It cost us 200 euros for three nights for both of us, but we had our own room and our own bathroom. It was very clean, renovated, the staff was super nice and helpful, the room was pretty, and the location was great (near the port and the Gothic Quarter, with bus and metro stations a two-minute walk away). I’m still not entirely sure why it’s called a hostel; it was more on the hotel side.

Taking a Free Walking Tour with Craft Tours

We walked from Plaza Cataluña, through the Gothic Quarter, and finished on Plaza Real. The guide gave us a brief history of the city, touched upon recent political events and told us many interesting things and funny stories about the buildings we saw during our walk. Also, you can pay as much as you think the tour was worth.

Eating in Calle Blai

It’s a street full of tapas bars where you can eat pinchos. Pinchos are small sandwich bites: a different kind of tapas. I’d recommend tapas in general, as they are usually the cheaper, but still tasty option. They’re also a way in which you can try more things (you share them with the people you’re eating with).

Sagrada Familia

Conclusions

I hope you enjoyed my impressions of Barcelona, even though I only spent four days there, and am not done with it at all. Despite of our short stay, we still managed to see all that we had planned. This means that it was quite intense, and each evening I went to bed with my head full of new pretty images. This special city has lots left to see, and I fully intend on visiting it again. I was somehow happy when I got to the smaller and more peaceful Valencia, though.

The Best of London

My relationship with London

How it started

I don’t know where my obsession with London came from, but I suppose it had something to do with Harry Potter, Love Actually and the British accent. I just know I liked it more each time I travelled there. At some point I decided that I’d like to spend some time living there in the future, and I had this thought in my mind until the day I applied for Erasmus. The strange thing is, though, that I’m generally someone who likes summer. Thames is quite a lousy substitute for sea, and while it doesn’t usually rain heavily in London, the weather changes quickly, and it’s often cloudy and wet. Also, London is enormous and crowded. It can take ages to get somewhere and walking around the centre at weekends can be a nightmare. Not to mention the fact that it’s ridiculously expensive.

Views from Parliament Hill, Hampstead Heath

And yet…

none of these things made me dislike it. I spent nine months there having a laugh and enjoying every minute of it. I loved every part of the city; even the dodgy Cricklewood where I lived sort of grew on me. Of course, there were times when the slow traffic made me nervous, when the amount of people in Primark made me leave everything and walk out, or when I was shocked by the price of a glass of mediocre wine in some random club (8 pounds). But all that was nothing compared to the times when I walked London’s streets, lied in a park on a sunny day, or visited one of the markets. I was happy to be there all the time: I liked travelling by tube, going to Co-op and sometimes I even liked the rain. Moving there all alone didn’t scare me, and I was next to depressed when I had to go home. But there’s a good reason for all that: I was an exchange student.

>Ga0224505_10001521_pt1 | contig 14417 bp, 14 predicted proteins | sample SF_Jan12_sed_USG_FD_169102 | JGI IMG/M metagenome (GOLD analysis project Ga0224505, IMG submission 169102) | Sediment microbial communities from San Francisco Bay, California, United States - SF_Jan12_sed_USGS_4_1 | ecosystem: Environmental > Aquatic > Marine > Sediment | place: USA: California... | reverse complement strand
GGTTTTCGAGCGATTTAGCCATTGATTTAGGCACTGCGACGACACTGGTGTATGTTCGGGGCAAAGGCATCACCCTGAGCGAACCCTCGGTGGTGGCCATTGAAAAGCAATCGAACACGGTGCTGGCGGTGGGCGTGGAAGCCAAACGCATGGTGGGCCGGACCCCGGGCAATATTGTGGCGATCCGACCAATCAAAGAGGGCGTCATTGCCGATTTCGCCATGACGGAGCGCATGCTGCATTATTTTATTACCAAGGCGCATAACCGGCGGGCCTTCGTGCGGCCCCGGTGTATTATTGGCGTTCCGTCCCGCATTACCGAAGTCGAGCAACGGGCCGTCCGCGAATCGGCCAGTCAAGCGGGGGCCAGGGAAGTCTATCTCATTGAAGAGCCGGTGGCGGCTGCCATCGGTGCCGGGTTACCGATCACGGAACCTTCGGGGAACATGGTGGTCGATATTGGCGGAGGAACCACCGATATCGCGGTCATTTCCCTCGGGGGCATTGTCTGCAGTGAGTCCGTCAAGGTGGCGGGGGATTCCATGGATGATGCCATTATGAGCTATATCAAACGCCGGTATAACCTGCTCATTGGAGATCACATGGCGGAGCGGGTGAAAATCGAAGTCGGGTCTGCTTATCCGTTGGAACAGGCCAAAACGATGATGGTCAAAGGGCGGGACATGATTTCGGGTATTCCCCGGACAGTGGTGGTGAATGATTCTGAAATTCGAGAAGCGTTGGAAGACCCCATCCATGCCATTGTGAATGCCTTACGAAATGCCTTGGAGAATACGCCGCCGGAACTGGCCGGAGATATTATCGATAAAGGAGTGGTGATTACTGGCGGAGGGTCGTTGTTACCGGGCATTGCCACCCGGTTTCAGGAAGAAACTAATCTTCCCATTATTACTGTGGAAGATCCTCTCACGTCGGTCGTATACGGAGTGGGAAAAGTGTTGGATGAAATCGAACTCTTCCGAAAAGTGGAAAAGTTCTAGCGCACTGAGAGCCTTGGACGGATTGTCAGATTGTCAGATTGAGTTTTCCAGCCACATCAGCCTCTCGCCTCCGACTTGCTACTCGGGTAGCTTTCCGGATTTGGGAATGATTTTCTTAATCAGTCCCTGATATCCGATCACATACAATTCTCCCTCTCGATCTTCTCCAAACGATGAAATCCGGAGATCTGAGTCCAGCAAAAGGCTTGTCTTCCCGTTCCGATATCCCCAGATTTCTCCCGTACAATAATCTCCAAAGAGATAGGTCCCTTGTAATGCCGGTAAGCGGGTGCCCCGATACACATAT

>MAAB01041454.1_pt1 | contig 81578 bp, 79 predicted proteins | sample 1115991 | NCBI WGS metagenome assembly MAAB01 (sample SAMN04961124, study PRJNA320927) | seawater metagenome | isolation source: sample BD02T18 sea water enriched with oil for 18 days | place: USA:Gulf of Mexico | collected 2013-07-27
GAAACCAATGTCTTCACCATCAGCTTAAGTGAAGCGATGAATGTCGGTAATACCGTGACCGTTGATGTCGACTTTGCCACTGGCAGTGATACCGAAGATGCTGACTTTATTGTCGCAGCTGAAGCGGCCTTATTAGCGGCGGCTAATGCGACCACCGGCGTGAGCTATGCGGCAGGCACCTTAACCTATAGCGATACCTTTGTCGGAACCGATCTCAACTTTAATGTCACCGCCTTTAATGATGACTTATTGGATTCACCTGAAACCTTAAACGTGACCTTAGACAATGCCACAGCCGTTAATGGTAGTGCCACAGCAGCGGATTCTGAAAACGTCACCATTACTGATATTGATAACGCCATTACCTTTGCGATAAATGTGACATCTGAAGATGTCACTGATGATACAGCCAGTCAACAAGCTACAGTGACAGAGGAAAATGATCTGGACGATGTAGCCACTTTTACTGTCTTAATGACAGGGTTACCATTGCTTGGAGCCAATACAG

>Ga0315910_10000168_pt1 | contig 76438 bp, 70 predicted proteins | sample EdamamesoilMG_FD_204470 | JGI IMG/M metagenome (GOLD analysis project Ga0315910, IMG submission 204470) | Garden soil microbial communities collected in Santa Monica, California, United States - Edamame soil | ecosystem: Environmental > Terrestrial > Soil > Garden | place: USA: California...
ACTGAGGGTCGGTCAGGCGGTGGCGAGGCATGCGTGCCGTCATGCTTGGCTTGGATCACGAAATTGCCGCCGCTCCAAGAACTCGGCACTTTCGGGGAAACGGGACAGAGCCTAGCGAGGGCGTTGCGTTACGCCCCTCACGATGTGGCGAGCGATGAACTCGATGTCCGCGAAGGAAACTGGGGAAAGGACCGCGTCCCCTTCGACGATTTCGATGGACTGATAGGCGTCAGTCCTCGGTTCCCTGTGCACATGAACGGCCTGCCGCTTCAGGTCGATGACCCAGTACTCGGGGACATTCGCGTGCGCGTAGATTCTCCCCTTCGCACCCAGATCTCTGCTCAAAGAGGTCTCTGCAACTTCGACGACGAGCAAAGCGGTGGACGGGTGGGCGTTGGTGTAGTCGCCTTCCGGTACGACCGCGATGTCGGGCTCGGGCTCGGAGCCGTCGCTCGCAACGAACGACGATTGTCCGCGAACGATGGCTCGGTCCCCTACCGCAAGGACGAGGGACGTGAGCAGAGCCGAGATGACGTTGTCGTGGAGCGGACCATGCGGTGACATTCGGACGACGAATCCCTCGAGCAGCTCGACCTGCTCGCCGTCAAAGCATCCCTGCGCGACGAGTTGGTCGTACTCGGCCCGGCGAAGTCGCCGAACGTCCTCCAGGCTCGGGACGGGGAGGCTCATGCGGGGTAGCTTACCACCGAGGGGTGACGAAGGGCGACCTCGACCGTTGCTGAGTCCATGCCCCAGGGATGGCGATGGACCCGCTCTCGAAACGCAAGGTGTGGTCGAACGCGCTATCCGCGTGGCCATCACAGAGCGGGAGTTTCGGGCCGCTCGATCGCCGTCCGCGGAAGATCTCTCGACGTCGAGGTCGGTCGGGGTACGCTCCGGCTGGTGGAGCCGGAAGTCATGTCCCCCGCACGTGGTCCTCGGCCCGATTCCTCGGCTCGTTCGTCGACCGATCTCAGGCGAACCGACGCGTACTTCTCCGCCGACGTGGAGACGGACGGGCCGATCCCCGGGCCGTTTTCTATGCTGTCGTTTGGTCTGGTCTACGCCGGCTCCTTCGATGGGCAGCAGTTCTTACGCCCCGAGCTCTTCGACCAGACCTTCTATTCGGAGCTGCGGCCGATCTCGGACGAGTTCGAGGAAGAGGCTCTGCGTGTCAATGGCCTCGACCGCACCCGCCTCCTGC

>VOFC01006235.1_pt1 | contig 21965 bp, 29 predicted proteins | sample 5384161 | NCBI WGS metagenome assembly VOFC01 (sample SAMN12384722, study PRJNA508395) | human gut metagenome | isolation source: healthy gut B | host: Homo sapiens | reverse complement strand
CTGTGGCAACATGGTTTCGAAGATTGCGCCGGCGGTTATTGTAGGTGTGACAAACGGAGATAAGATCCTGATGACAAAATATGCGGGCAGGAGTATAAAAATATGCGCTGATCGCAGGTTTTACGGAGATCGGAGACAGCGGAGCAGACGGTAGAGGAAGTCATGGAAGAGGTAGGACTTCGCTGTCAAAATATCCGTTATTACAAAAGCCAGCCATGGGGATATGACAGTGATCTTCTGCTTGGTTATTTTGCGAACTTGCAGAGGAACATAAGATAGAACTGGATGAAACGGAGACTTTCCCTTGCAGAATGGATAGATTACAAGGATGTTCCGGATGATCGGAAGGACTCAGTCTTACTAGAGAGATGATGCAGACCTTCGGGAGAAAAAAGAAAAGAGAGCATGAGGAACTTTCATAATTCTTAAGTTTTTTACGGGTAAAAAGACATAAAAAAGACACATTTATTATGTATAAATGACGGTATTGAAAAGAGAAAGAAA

Erasmus

Erasmus life is like living in a bubble; it, sadly, isn’t real. Everything’s temporary, and you’re aware of that. Consequently, you try to make the most out of it while you can. I had few classes and didn’t have to work, which meant that I didn’t have to commute to another part of the city every morning. Loneliness wasn’t something I struggled with either, as common as it might be for a foreigner in a big city. I had my Erasmus flatmates, and I basically forgot what it was like to be alone. I don’t think I watched two films by myself in the entire year. And then I had the scholarship. I paid my rent in advance, and whenever I was running out of money, my mum and my grandma would help me. I was free as a bird, and I didn’t have any real worries.

London itself

The cons of living in London therefore didn’t affect me as much. I enjoyed the good stuff, and I’ll focus on these here. I’ll leave out the main tourist sites because I’m sure you already know everything there is to know about Buckingham Palace and Madame Tussauds.